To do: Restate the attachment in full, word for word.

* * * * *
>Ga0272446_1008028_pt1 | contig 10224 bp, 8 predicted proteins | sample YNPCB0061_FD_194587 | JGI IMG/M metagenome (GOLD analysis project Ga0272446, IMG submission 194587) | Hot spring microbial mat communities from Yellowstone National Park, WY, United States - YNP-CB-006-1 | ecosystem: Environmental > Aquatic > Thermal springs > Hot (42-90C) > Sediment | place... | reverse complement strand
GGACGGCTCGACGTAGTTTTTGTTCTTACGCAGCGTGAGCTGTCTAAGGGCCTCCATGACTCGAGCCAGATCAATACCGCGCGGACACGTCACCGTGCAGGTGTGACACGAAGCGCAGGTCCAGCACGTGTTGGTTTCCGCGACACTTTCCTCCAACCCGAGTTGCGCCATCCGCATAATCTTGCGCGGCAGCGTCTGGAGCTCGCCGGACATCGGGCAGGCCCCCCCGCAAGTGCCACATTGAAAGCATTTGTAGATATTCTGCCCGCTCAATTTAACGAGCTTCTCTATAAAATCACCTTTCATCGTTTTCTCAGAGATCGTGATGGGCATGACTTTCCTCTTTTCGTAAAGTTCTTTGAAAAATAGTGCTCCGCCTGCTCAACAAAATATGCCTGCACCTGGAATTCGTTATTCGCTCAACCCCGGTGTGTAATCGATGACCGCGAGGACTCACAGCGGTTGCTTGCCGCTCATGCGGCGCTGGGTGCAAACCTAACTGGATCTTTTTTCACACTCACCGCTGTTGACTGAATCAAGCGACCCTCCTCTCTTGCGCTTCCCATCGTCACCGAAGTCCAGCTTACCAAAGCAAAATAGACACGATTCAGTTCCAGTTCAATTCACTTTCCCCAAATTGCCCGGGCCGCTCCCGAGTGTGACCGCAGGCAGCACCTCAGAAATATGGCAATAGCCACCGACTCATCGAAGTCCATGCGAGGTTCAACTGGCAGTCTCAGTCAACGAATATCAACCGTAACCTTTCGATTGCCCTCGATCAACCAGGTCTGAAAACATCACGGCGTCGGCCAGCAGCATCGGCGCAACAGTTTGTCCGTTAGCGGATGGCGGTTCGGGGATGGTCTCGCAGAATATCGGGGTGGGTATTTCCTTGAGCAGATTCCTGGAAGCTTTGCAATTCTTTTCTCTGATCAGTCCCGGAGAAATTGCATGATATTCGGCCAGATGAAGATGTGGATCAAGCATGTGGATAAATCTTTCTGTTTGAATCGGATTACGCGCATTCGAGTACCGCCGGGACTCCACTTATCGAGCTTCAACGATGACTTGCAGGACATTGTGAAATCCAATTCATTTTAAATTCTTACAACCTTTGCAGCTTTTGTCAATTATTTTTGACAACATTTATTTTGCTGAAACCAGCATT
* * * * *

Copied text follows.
>Ga0272446_1008028_pt1 | contig 10224 bp, 8 predicted proteins | sample YNPCB0061_FD_194587 | JGI IMG/M metagenome (GOLD analysis project Ga0272446, IMG submission 194587) | Hot spring microbial mat communities from Yellowstone National Park, WY, United States - YNP-CB-006-1 | ecosystem: Environmental > Aquatic > Thermal springs > Hot (42-90C) > Sediment | place... | reverse complement strand
GGACGGCTCGACGTAGTTTTTGTTCTTACGCAGCGTGAGCTGTCTAAGGGCCTCCATGACTCGAGCCAGATCAATACCGCGCGGACACGTCACCGTGCAGGTGTGACACGAAGCGCAGGTCCAGCACGTGTTGGTTTCCGCGACACTTTCCTCCAACCCGAGTTGCGCCATCCGCATAATCTTGCGCGGCAGCGTCTGGAGCTCGCCGGACATCGGGCAGGCCCCCCCGCAAGTGCCACATTGAAAGCATTTGTAGATATTCTGCCCGCTCAATTTAACGAGCTTCTCTATAAAATCACCTTTCATCGTTTTCTCAGAGATCGTGATGGGCATGACTTTCCTCTTTTCGTAAAGTTCTTTGAAAAATAGTGCTCCGCCTGCTCAACAAAATATGCCTGCACCTGGAATTCGTTATTCGCTCAACCCCGGTGTGTAATCGATGACCGCGAGGACTCACAGCGGTTGCTTGCCGCTCATGCGGCGCTGGGTGCAAACCTAACTGGATCTTTTTTCACACTCACCGCTGTTGACTGAATCAAGCGACCCTCCTCTCTTGCGCTTCCCATCGTCACCGAAGTCCAGCTTACCAAAGCAAAATAGACACGATTCAGTTCCAGTTCAATTCACTTTCCCCAAATTGCCCGGGCCGCTCCCGAGTGTGACCGCAGGCAGCACCTCAGAAATATGGCAATAGCCACCGACTCATCGAAGTCCATGCGAGGTTCAACTGGCAGTCTCAGTCAACGAATATCAACCGTAACCTTTCGATTGCCCTCGATCAACCAGGTCTGAAAACATCACGGCGTCGGCCAGCAGCATCGGCGCAACAGTTTGTCCGTTAGCGGATGGCGGTTCGGGGATGGTCTCGCAGAATATCGGGGTGGGTATTTCCTTGAGCAGATTCCTGGAAGCTTTGCAATTCTTTTCTCTGATCAGTCCCGGAGAAATTGCATGATATTCGGCCAGATGAAGATGTGGATCAAGCATGTGGATAAATCTTTCTGTTTGAATCGGATTACGCGCATTCGAGTACCGCCGGGACTCCACTTATCGAGCTTCAACGATGACTTGCAGGACATTGTGAAATCCAATTCATTTTAAATTCTTACAACCTTTGCAGCTTTTGTCAATTATTTTTGACAACATTTATTTTGCTGAAACCAGCATT